Recently, a campaign that VI was involved with, was the subject of critique in a local blog. The blogger, whom I find quite entertaining on occasion, took their information from a newspaper article announcing the public campaign. Unfortunately, they misread/misinterpreted the article and made some wrong assumptions. As such, they criticized the effort and reported their data as factual. You might imagine how many persons who follow that blog decided to chime in. Most of them assuming the incorrect information was fact and posting their own reply (read: Pile on). Of course, the creative product eventually took some hits. We felt compelled to reply with the accurate information, but declined to address the creative comments – as this is a subjective product and we didn’t see the merit of debating it.
Another respondent criticized our reply and the mere fact that we replied, as poor marketing. A few other marketing professionals have also commented in person that we should not reply to criticism.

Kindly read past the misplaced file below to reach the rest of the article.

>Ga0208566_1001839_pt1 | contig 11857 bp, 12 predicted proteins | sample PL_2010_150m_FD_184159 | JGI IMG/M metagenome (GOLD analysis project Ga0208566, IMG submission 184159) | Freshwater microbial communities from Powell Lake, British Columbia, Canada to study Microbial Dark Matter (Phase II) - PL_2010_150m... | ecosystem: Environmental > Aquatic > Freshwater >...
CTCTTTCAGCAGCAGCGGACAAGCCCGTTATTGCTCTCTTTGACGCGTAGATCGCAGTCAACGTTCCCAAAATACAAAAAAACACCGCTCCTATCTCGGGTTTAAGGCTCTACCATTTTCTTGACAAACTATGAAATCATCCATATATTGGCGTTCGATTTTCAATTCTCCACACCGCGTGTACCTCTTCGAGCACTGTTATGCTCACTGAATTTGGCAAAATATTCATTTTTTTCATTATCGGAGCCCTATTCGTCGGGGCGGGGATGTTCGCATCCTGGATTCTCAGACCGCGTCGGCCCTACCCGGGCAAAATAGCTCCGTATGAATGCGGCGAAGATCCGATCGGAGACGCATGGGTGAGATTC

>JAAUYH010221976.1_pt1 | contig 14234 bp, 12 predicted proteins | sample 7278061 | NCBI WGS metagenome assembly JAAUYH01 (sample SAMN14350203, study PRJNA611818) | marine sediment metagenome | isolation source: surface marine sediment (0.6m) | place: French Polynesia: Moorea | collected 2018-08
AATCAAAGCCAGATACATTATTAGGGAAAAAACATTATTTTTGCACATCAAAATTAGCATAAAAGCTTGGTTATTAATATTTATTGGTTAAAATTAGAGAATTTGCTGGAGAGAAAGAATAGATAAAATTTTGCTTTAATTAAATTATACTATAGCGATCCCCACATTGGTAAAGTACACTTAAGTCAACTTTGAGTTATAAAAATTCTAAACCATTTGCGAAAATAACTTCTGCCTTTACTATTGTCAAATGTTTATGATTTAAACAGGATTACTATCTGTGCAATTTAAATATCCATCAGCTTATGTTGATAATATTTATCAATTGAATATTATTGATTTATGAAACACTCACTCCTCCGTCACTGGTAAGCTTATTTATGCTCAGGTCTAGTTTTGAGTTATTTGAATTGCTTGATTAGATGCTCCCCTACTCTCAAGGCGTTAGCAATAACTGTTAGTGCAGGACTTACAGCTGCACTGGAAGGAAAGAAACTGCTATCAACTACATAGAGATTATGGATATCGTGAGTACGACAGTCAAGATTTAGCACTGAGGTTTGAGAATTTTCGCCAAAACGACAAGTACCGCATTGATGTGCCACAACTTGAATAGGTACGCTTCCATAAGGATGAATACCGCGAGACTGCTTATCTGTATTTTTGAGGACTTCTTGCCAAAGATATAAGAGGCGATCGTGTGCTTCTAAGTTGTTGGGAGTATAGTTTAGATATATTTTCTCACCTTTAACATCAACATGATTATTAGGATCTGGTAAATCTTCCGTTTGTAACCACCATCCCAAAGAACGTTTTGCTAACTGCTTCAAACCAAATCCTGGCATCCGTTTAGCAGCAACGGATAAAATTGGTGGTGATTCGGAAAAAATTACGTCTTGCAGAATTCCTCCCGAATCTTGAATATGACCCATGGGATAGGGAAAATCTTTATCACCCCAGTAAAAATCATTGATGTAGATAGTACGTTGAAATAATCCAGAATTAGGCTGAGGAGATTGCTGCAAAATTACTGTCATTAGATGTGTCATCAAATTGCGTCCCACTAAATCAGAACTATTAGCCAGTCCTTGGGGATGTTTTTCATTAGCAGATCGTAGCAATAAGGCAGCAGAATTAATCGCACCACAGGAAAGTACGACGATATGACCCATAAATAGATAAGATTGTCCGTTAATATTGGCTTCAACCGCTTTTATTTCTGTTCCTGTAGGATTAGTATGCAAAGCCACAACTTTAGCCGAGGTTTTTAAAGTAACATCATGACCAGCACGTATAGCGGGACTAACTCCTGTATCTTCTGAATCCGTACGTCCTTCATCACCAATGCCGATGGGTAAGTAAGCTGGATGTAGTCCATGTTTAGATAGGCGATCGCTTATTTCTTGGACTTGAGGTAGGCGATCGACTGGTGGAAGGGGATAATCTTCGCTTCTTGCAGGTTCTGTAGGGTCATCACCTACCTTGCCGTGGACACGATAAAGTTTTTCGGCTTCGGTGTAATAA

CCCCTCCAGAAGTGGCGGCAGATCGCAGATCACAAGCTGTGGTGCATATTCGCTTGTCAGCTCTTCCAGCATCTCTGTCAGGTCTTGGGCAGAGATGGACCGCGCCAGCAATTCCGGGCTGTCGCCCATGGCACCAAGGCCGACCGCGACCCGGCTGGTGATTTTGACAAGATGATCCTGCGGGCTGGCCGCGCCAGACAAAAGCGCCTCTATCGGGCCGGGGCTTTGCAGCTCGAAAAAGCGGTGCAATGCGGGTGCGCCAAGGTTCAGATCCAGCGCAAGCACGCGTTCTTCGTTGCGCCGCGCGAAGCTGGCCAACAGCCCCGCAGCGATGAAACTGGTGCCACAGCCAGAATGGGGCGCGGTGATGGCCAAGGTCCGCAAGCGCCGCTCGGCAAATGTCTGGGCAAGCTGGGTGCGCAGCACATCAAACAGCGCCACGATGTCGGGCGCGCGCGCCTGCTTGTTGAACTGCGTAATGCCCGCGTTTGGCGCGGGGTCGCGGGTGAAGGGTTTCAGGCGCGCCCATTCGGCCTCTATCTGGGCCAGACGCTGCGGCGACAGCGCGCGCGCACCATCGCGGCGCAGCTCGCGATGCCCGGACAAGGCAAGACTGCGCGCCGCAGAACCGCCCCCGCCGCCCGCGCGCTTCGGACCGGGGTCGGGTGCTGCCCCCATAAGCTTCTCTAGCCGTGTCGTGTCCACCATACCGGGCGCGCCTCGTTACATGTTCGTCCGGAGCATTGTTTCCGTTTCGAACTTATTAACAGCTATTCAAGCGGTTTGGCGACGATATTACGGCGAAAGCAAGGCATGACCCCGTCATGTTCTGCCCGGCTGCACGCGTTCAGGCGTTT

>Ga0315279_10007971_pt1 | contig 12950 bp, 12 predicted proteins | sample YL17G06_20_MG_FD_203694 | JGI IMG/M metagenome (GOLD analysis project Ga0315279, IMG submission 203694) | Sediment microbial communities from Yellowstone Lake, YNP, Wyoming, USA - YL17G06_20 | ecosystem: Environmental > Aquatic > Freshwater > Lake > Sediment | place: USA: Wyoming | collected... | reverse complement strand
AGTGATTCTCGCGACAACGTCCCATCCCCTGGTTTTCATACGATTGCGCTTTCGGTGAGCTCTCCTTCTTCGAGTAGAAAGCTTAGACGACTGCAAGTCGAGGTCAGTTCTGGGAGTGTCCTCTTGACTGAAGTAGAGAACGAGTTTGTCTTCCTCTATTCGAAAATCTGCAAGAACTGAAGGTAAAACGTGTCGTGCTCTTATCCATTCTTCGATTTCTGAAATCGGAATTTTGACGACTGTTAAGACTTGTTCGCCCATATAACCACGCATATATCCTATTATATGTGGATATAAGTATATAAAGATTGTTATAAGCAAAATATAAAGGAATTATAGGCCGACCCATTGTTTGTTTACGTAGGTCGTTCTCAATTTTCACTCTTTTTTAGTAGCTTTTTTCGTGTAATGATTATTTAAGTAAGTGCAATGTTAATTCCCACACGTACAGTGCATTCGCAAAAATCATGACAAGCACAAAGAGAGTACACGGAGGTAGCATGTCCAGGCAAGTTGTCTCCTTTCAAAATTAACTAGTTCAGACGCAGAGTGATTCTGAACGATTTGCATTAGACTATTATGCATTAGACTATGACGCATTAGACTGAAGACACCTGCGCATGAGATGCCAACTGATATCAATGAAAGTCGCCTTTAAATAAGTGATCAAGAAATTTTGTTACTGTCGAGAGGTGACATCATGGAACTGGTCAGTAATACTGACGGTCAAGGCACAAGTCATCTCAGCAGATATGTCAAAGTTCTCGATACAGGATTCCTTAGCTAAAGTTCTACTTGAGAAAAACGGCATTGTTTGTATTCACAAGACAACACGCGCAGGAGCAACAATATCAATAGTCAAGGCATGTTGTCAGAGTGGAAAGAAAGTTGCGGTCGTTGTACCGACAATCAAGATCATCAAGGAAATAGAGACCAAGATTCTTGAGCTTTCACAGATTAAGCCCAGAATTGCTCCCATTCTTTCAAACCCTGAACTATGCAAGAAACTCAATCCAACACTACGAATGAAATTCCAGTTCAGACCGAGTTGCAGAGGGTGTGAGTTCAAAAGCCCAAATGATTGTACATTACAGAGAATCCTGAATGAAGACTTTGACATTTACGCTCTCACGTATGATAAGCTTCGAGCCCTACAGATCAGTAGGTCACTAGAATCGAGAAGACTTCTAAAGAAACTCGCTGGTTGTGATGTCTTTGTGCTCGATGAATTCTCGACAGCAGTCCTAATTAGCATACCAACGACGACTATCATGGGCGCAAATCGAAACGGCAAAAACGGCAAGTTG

I think there’s an assumption by many that brands should not respond to negative blog posts. For some reason they believe that a brand manager should just let the conversation go wherever it is going. We disagree. The beauty of social media is the two-way conversation. And like a two-way street, sometimes people go in the wrong direction (maybe they got bad direction like the original blogger in this story). When they aren’t redirected, they end up very far off from reality.
We’ve reexamined our reply to this particular blog and are convinced that we made the right call: Set the facts straight and stay away from the subjective. Sure, there were additional comments to our post and we didn’t respond to those. We did, however, invite anyone who wanted to discuss the matter with us to call, e-mail, stop by – whatever. And since the facts weren’t nearly as interesting as the rhetoric that preceded it, everyone moved on pretty quickly.
Given an opportunity for a do-over, we'd handle it exactly the same way.